It’s time to revisit the Schneier Maxim. Since he coined it in 2000, Bruce Schneier’s observation that “security is a process, not a product” has been enormously influential in the security community. The Schneier Maxim articulated for a generation of security professionals, myself included, the fatal flaw in any security strategy that expected technology to solve security problems. If you believed it could, Schneier went on to write in Secrets and Lies, you understood neither the problems nor the technology.
The Schneier Maxim was philosophical as well as practical, challenging people to think and act differently in regards to information security. Schneier wasn’t the only one at the time who saw the need for change. But with “process not a product” he managed to encapsulate what that change meant better than most. The aphorism helped usher in a more strategic approach to information security, starting with the fact that you actually had to have a strategy beyond plugging technology product after technology product into your network.
The security field has come a very long way in 15 years. We’ve seen radical changes in our environment and in the challenges we face. We've experienced equally impressive transformations in the sophistication and operational capabilities of enterprise security, despite the often gloomy mood of a community that has been plagued lately by a seemingly endless stream of public failures and breaches. Even the most techno-romantic security executive today is probably willing to admit that success or failure depends as much on their processes as their gear.
In fact, most security programs rely on many processes to meet their objectives. Instead of "a process," monolithic and singular, security is actually a portfolio of organizational processes that can be as complex and specialized as the equipment running within the infrastructure. Some of these processes complement one another. Others compete and conflict. Most demand unique skills and knowledge, from threat intelligence to assessments and audits to incident response. And each of these processes is an individualized enterprise asset that, like other resources, must be made to interoperate efficiently and effectively within the whole.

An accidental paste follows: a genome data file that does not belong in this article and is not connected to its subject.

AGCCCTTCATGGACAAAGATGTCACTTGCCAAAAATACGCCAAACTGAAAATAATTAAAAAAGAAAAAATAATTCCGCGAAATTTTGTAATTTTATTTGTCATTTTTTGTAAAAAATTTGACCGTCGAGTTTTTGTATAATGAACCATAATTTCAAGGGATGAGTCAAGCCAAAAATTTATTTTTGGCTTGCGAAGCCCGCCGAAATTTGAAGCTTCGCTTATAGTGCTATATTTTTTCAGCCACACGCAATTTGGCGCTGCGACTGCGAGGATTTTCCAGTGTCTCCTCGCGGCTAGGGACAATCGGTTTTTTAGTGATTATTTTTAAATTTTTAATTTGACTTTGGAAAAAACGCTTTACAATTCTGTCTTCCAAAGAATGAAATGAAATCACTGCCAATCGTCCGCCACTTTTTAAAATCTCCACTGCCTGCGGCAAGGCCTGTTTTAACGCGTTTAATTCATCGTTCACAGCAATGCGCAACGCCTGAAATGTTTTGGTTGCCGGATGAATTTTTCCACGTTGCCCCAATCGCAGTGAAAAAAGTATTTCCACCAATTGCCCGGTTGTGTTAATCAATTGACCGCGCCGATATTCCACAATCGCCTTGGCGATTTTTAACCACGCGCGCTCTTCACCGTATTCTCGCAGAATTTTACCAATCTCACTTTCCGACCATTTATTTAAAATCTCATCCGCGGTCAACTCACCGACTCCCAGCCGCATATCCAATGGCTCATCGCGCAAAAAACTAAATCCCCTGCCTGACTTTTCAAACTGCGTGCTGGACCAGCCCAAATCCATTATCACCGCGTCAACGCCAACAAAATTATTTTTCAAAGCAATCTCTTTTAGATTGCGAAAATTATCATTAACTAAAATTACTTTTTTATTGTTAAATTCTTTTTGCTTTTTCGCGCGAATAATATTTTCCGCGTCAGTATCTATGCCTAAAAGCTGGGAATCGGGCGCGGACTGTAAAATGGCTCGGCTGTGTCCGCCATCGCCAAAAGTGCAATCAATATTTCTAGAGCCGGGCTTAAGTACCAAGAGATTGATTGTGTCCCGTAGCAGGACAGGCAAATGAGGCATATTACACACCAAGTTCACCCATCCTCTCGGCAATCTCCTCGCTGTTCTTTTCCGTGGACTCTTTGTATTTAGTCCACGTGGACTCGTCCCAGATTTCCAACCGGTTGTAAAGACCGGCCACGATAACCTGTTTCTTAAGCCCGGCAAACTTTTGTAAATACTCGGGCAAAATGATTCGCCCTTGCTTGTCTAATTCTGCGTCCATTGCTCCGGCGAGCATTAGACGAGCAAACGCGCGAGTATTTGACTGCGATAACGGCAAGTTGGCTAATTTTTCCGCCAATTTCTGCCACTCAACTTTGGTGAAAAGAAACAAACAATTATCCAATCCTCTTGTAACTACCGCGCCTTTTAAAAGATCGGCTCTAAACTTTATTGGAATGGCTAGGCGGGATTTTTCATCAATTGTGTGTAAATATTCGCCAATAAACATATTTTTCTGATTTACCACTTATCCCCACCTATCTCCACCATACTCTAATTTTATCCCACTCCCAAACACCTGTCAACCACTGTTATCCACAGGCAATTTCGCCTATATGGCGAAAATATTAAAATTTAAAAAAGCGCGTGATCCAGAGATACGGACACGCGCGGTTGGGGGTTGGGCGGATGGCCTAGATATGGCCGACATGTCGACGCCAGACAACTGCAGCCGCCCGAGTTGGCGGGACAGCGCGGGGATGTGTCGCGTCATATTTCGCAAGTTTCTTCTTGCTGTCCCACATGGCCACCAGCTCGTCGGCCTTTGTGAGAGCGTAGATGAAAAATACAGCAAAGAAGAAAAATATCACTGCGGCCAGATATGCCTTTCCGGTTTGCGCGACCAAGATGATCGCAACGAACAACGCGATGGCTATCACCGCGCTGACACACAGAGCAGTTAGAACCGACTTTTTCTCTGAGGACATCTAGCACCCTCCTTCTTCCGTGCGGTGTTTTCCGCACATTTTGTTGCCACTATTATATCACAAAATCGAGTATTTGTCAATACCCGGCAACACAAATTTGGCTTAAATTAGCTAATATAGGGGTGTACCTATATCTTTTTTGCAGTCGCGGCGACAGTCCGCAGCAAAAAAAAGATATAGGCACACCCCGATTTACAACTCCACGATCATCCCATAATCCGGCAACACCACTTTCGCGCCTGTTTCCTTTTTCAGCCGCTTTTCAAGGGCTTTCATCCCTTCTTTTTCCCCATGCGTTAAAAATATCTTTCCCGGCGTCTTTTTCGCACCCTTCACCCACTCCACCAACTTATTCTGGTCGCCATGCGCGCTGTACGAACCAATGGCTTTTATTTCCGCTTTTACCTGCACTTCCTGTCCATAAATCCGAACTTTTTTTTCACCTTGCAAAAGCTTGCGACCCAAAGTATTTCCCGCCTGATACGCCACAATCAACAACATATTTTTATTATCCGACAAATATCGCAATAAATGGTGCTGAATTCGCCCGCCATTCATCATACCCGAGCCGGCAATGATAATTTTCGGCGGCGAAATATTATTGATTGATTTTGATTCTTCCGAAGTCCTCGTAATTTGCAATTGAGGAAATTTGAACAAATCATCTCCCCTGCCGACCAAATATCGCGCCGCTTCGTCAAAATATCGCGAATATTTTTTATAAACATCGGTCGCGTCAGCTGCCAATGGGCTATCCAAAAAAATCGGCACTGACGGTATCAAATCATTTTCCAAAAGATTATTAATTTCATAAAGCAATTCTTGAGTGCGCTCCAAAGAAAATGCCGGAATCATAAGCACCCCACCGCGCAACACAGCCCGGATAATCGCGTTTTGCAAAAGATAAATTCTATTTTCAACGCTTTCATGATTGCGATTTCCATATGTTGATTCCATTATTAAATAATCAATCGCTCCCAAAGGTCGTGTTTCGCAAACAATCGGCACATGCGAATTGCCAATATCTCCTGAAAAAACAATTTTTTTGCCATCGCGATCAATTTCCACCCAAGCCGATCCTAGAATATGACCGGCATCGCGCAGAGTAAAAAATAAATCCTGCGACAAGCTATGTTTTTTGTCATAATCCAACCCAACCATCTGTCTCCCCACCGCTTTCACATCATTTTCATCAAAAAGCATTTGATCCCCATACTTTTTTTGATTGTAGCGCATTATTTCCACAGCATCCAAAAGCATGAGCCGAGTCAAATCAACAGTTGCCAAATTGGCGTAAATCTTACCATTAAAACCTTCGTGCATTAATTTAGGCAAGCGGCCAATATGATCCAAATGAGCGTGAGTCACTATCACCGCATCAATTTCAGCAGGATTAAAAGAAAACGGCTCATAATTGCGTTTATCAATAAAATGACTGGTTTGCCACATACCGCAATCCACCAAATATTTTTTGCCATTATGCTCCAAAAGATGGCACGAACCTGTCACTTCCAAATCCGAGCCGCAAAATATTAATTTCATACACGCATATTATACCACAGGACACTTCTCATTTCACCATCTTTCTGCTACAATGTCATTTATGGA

Imagine juggling. With two hands, two eyes, and a moderate amount of coordination between, most people will be pretty good at juggling one ball. Throwing another ball into the mix is also usually manageable. Add a third ball and you start weeding out contestants. Some people will never learn to juggle three balls at once. Some, through combinations of natural talent and long practice, will become amazing and move to six or seven balls, or maybe bowling pins. Or chainsaws. But even when everyone is juggling the exact same things, some will always do it better, faster, with more skill. They just end up more proficient at it.
Managing a security program has much in common with juggling, which is why we often use the sport as a metaphor. Like when someone tells you they have too many balls in the air to worry about your problems right now. And not just balls. Managing all the security processes in play within your average security program is like juggling balls, beanbags, knives, and cats. Some security leaders do it with skill and style. Others struggle just to keep it all in motion without getting cut or clawed. Even when everyone manages to avoid injury, there is a difference between doing a thing and doing that thing well.
Which is why we need to update the Schneier Maxim, or at least add a corollary to it. Allow me to propose one:
Security is more than a process. It’s a proficiency.
It's no longer enough to recognize that security requires a process. Good security demands a slew of processes, organized and orchestrated as a coherent system. And you have to be good at all of them to really pull the whole thing off.
Proficiency is about people. Machines can’t be proficient and neither can best practice frameworks or workflow documents. For at least as long as the Schneier Maxim has been in effect our community has described security as a people, process, and technology challenge. The corollary builds on the Maxim to take security full circle. The Schneier Maxim put process on equal footing with technology. The corollary reminds us that, in the end, security is people-centric. A company can have the best security technology in the world, the most well-designed security processes and best practices in the industry. But these resources won't manage themselves. If security leadership can't proficiently keep those disparate, specialized assets in balanced operation, sooner or later everything comes crashing back to the ground.
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